War Storm is the first full-length book in the Age of Sigmar fiction line from Black Library, and a direct sequel to the introductory novella, The Gates of Azyr. It’s a collection of three short novellas itself, by BL alums Nick Kyme, Guy Haley and Josh Reynolds, published back in early August last year.
The first story follows Vandus Hammerhand from the last book as he attempts to secure another gate from the bloody hands of a Chaos warband. Turns out this gate, the Gate of Wrath, is in the centre of a Chaos fortress held by none other than Korgos Khul, who evidently survived the slaughter of the Brimstone Peninsula as described in the last book! The Hammerhands split their forces, one group going after a bastion in the woods under the command of the Lord-Relictor Ionus Cryptborn, while the others follow Vandus in assaulting the main fortress. Along the way, Vandus meets up with a fellow Hammers of Sigmar Lord-Celestant, Jactos Goldenmane, and the two assault the fortress with disastrous results.
This story follows the Gates of Azyr very closely, and I feel that the two are both quite bland in their descriptions of the realm. We learn little about the Stormcast Eternals, save for they clearly have different companies within the same Stormhost, and there is something up with them being able to remember their past lives despite being reforged by Sigmar. We get some further characterization of the golden men, particularly the Lord-Relictor, and we begin to see more personality come through from other soldiers, notably the Retributor-Prime, Theodrus. I mentioned in my blog about the novella the parallels between Stormcast and Space Marines, in terms of the fighting structures etc, and we’re beginning to see some of the different warriors fleshed out in similar manner to the 40k novels – hopefully we’ll see a move from the Lord-Celestants to all types of warriors! I’m particularly interested in seeing more of the Paladins and the Prosecutors, at any rate.
The lack of depth to the setting is still unsettling here, at any rate.
The second story moves to the Celestial Vindicators, the sixth Stormhost of the “first forging”. Already, this manages to bring quite a lot of depth to the story, I found, as we see some lore begin to form behind the different groups of Stormcast Eternals. Rather than the usual Khorne followers, we also have a sorcerer of Tzeentch as the antagonist, which further helps to bridge the gap with the Old World, and add some much-needed variety to the storyline. The story follows the teal-armoured warriors as they search Chamon, the Realm of Metal, for signs of the duardin (that’s dwarfs for the rest of us).
I found this a really interesting story, not least because of the world-building given to us here. Chamon is a weird place, with land floating about the place, and literal rivers of metal. But it’s entirely appropriate for a Tzeentch-centric story. The way Thostos Bladestorm, the Lord-Celestant we follow this time, is built up is also interesting – we see him as a mortal, at the moment Sigmar selected him for his army. The world Thostos used to live in was one overrun by Beastmen, and it would have been nice to have seen more of that, or at least to get more of the history of the realms pre-Chaos. Currently, the Age of Sigmar setting is basically a generic landscape of isolated villages that have been ransacked by Chaos, and that’s all we know. I know the setting isn’t yet a year old, but it would be nice to have seen more of this already. (Maybe I’m getting ahead of myself, though – this is only book one, after all!)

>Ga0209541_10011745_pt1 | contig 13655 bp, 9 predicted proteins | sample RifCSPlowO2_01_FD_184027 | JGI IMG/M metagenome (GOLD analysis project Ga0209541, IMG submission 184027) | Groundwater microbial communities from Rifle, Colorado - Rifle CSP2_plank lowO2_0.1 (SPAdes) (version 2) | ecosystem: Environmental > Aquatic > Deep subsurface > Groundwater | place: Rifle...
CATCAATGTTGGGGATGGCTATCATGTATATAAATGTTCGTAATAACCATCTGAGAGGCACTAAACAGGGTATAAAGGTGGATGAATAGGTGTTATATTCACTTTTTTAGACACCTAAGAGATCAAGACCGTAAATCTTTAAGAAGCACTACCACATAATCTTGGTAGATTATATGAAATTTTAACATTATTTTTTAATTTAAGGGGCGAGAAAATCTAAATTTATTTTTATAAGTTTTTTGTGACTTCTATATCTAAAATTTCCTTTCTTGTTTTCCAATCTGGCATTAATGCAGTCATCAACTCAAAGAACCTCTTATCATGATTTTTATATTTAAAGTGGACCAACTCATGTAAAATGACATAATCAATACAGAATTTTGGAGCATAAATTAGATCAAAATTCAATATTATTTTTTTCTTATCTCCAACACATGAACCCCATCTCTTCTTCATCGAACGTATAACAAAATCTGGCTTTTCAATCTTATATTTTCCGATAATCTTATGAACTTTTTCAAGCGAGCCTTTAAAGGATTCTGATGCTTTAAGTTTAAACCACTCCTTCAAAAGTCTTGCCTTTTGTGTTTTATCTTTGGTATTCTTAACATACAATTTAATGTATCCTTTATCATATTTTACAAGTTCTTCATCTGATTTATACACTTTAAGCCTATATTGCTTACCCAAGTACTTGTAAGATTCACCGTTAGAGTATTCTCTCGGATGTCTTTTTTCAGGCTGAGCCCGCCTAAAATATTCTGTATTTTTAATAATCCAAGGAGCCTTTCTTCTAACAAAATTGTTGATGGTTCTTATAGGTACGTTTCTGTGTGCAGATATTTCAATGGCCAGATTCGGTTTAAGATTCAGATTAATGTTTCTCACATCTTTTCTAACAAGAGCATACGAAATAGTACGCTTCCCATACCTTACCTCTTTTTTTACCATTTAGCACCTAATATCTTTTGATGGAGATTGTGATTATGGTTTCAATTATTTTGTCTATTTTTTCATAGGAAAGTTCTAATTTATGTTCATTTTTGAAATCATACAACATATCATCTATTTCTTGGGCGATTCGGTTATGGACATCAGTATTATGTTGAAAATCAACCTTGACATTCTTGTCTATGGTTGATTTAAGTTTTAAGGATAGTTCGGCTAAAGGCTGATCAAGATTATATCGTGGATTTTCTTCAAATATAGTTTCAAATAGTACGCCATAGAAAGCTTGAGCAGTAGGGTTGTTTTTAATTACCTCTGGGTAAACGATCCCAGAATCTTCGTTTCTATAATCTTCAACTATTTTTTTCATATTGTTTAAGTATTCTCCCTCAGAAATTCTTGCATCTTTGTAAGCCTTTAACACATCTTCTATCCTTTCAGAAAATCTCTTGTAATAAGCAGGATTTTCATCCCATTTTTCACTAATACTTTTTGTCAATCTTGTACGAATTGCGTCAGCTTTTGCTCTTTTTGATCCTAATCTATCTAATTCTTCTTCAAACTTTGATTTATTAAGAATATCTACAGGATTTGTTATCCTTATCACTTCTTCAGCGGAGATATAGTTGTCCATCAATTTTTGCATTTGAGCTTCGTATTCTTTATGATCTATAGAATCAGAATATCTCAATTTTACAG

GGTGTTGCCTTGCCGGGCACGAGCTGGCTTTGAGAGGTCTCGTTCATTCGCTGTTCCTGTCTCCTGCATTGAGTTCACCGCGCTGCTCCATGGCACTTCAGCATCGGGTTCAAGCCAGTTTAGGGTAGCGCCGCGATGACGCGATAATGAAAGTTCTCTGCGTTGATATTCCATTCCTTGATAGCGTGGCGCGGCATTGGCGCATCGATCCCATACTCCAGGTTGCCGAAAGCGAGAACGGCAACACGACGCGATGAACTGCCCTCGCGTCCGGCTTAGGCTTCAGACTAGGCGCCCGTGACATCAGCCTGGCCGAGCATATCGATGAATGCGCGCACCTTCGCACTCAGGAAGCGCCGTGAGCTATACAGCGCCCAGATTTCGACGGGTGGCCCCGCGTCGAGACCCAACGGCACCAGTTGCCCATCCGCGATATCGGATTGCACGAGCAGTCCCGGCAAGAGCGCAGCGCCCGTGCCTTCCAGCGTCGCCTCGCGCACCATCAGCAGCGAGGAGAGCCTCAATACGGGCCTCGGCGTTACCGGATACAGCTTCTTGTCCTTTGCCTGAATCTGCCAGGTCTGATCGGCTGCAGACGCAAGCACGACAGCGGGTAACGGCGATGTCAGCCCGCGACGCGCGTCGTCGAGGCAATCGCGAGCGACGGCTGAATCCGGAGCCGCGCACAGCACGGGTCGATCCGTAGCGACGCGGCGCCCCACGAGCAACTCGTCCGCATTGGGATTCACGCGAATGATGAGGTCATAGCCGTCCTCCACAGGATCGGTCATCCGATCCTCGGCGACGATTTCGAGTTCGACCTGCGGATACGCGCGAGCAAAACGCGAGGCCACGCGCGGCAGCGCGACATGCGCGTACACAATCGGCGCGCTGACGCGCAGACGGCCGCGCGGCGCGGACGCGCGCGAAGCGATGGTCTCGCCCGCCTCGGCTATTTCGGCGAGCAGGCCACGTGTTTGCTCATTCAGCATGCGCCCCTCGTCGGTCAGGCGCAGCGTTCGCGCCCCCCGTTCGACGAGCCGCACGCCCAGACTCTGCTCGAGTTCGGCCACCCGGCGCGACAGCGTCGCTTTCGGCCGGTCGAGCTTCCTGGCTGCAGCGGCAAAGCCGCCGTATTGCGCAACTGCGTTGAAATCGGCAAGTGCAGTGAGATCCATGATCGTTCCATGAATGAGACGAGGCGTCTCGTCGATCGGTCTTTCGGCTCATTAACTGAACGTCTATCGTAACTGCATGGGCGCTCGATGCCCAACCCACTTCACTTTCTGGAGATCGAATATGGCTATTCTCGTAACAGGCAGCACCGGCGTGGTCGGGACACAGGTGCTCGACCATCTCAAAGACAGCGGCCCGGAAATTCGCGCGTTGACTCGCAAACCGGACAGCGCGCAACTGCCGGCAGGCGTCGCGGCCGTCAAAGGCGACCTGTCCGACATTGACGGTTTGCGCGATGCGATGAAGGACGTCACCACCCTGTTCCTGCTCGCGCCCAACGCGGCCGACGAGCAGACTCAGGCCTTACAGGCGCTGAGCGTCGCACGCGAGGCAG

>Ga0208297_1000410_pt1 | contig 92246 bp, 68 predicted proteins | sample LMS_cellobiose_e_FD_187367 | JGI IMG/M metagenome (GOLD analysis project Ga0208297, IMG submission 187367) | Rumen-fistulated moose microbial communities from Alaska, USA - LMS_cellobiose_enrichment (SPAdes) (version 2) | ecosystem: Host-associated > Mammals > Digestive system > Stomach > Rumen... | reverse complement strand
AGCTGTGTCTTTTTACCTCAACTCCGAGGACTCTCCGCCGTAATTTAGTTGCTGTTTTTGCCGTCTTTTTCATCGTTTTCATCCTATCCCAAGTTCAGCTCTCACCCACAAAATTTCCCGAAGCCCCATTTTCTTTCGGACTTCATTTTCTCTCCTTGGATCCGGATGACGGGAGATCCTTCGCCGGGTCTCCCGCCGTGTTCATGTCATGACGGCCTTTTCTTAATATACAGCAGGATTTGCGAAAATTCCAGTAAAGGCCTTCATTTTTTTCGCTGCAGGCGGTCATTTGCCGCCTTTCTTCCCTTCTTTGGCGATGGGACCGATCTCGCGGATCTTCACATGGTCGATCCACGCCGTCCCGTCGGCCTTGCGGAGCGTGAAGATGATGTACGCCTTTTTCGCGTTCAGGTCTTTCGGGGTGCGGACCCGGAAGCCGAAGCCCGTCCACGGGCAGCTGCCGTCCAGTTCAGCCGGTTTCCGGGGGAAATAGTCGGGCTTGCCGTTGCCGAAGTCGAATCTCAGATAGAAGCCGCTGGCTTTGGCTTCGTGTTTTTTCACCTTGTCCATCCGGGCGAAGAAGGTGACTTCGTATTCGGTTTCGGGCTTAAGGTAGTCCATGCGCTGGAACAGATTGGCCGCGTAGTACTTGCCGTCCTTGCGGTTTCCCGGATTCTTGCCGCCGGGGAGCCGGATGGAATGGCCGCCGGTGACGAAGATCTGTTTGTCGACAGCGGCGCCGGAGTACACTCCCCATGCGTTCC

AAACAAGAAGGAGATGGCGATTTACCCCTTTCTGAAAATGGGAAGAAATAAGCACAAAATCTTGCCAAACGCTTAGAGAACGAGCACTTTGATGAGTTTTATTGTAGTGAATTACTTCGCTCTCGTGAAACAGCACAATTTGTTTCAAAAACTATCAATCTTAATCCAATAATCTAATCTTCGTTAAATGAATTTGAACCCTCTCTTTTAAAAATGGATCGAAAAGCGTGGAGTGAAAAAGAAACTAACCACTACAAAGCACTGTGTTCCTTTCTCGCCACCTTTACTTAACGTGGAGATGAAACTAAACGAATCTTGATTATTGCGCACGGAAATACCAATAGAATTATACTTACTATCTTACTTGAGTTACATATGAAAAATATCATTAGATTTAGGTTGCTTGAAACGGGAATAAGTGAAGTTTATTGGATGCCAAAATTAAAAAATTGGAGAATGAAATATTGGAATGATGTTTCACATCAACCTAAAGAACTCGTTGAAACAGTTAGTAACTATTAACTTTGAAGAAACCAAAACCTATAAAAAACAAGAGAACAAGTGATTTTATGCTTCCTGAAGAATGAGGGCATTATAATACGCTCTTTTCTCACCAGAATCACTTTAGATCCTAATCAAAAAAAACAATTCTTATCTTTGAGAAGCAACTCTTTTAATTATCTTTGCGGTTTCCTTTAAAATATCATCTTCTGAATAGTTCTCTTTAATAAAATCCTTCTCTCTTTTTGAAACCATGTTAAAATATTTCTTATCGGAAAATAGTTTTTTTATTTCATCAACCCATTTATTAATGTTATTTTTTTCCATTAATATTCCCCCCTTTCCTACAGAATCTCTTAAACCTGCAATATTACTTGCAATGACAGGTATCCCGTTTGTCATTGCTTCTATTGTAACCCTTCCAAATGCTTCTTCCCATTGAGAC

Finally, we have a story of the Hallowed Knights (from audio drama fame) and Astral Templars defending the Ghyrtract Fen from the hordes of Nurgle. The story has a few twists and turns, including one near the end that I won’t spoil here, but suffice it to say it was pretty interesting! I’m not a big fan of Nurgle-centric stories, as I find the endless descriptions of pus-filled buboes a bit much after a couple of pages. It was interesting to meet a couple more Stormhosts, and we also got to see some dryads and treemen in action, so that was cool.
This collection is pretty decent if you want to see the story from Gates of Azyr continued. Each of the three stories is set around a Chaos god (now that Slaanesh remains MIA), and is short enough, if you don’t particularly enjoy that god then you don’t have long to go before there’s another. They are still a little bland, though there are the beginnings of a wider universe for the Age of Sigmar setting that has me interested more so than the first novella. For me, the central tale was undoubtedly the best, and seems to set up the second book, Quest for Ghal Maraz – which I’ll no doubt be getting to shortly!